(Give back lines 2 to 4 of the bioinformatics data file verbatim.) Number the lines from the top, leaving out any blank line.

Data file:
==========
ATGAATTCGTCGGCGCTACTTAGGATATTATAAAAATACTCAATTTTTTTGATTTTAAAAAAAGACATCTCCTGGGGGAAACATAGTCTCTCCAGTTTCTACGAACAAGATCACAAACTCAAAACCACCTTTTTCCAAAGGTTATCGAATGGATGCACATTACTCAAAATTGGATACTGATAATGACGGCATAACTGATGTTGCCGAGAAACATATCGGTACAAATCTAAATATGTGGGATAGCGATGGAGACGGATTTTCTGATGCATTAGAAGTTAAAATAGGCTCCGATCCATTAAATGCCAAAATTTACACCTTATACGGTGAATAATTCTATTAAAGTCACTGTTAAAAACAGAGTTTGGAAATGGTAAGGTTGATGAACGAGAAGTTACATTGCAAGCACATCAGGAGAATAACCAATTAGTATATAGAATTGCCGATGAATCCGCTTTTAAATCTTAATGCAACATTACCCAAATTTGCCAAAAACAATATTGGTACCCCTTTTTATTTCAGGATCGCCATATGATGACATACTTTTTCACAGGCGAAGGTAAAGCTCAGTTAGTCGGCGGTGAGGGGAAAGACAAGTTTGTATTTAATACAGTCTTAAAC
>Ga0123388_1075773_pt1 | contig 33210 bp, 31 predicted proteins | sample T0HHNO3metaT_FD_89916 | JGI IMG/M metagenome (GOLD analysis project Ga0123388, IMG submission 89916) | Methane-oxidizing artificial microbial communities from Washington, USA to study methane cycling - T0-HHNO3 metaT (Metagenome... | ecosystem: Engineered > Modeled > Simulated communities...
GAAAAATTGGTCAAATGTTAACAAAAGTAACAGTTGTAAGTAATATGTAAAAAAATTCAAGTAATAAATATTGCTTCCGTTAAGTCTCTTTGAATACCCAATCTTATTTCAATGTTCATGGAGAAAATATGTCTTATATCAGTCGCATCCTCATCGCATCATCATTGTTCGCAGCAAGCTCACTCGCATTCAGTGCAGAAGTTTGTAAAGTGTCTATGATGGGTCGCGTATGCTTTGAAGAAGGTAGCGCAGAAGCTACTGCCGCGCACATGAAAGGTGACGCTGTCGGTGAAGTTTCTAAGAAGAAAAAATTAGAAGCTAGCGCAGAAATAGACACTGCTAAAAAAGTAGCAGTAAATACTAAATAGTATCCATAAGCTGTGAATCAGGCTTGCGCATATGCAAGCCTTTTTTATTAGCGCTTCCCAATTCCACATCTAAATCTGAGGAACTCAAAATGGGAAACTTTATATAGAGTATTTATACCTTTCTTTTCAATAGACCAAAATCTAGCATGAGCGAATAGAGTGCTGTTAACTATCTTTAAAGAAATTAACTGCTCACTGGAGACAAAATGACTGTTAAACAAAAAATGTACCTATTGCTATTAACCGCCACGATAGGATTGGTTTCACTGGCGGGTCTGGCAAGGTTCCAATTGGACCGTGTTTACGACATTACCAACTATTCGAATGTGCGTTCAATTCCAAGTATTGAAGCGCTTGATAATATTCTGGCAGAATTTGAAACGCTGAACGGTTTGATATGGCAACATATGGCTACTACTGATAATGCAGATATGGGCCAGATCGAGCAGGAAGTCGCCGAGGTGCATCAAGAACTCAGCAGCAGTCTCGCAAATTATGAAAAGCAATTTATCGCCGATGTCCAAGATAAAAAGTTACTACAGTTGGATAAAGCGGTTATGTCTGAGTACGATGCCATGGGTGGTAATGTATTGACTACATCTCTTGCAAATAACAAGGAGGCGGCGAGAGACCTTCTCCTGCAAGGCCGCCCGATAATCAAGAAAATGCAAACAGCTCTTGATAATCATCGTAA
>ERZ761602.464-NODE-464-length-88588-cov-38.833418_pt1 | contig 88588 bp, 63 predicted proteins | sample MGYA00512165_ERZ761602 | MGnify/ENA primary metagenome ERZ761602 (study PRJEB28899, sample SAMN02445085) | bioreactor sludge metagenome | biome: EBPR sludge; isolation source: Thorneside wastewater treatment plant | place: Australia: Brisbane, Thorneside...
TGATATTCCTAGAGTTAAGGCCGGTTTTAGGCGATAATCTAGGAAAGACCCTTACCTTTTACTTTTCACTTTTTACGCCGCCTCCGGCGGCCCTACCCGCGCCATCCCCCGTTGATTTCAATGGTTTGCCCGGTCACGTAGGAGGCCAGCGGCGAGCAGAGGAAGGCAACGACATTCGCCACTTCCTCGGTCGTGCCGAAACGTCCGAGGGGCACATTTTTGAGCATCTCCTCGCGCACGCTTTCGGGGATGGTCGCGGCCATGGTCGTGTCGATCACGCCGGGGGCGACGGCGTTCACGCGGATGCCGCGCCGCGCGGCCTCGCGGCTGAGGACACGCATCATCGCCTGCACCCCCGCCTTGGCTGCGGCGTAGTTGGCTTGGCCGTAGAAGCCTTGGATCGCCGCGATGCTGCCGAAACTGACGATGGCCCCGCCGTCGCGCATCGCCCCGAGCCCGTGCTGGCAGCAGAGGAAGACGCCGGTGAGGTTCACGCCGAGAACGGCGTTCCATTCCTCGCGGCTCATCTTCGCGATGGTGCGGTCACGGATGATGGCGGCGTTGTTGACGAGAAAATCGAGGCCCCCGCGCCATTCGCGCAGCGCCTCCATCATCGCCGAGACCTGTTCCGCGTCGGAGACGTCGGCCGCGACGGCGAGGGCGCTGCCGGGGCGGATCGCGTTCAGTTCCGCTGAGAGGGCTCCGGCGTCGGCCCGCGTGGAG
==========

>Ga0123388_1075773_pt1 | contig 33210 bp, 31 predicted proteins | sample T0HHNO3metaT_FD_89916 | JGI IMG/M metagenome (GOLD analysis project Ga0123388, IMG submission 89916) | Methane-oxidizing artificial microbial communities from Washington, USA to study methane cycling - T0-HHNO3 metaT (Metagenome... | ecosystem: Engineered > Modeled > Simulated communities...
GAAAAATTGGTCAAATGTTAACAAAAGTAACAGTTGTAAGTAATATGTAAAAAAATTCAAGTAATAAATATTGCTTCCGTTAAGTCTCTTTGAATACCCAATCTTATTTCAATGTTCATGGAGAAAATATGTCTTATATCAGTCGCATCCTCATCGCATCATCATTGTTCGCAGCAAGCTCACTCGCATTCAGTGCAGAAGTTTGTAAAGTGTCTATGATGGGTCGCGTATGCTTTGAAGAAGGTAGCGCAGAAGCTACTGCCGCGCACATGAAAGGTGACGCTGTCGGTGAAGTTTCTAAGAAGAAAAAATTAGAAGCTAGCGCAGAAATAGACACTGCTAAAAAAGTAGCAGTAAATACTAAATAGTATCCATAAGCTGTGAATCAGGCTTGCGCATATGCAAGCCTTTTTTATTAGCGCTTCCCAATTCCACATCTAAATCTGAGGAACTCAAAATGGGAAACTTTATATAGAGTATTTATACCTTTCTTTTCAATAGACCAAAATCTAGCATGAGCGAATAGAGTGCTGTTAACTATCTTTAAAGAAATTAACTGCTCACTGGAGACAAAATGACTGTTAAACAAAAAATGTACCTATTGCTATTAACCGCCACGATAGGATTGGTTTCACTGGCGGGTCTGGCAAGGTTCCAATTGGACCGTGTTTACGACATTACCAACTATTCGAATGTGCGTTCAATTCCAAGTATTGAAGCGCTTGATAATATTCTGGCAGAATTTGAAACGCTGAACGGTTTGATATGGCAACATATGGCTACTACTGATAATGCAGATATGGGCCAGATCGAGCAGGAAGTCGCCGAGGTGCATCAAGAACTCAGCAGCAGTCTCGCAAATTATGAAAAGCAATTTATCGCCGATGTCCAAGATAAAAAGTTACTACAGTTGGATAAAGCGGTTATGTCTGAGTACGATGCCATGGGTGGTAATGTATTGACTACATCTCTTGCAAATAACAAGGAGGCGGCGAGAGACCTTCTCCTGCAAGGCCGCCCGATAATCAAGAAAATGCAAACAGCTCTTGATAATCATCGTAA
>ERZ761602.464-NODE-464-length-88588-cov-38.833418_pt1 | contig 88588 bp, 63 predicted proteins | sample MGYA00512165_ERZ761602 | MGnify/ENA primary metagenome ERZ761602 (study PRJEB28899, sample SAMN02445085) | bioreactor sludge metagenome | biome: EBPR sludge; isolation source: Thorneside wastewater treatment plant | place: Australia: Brisbane, Thorneside...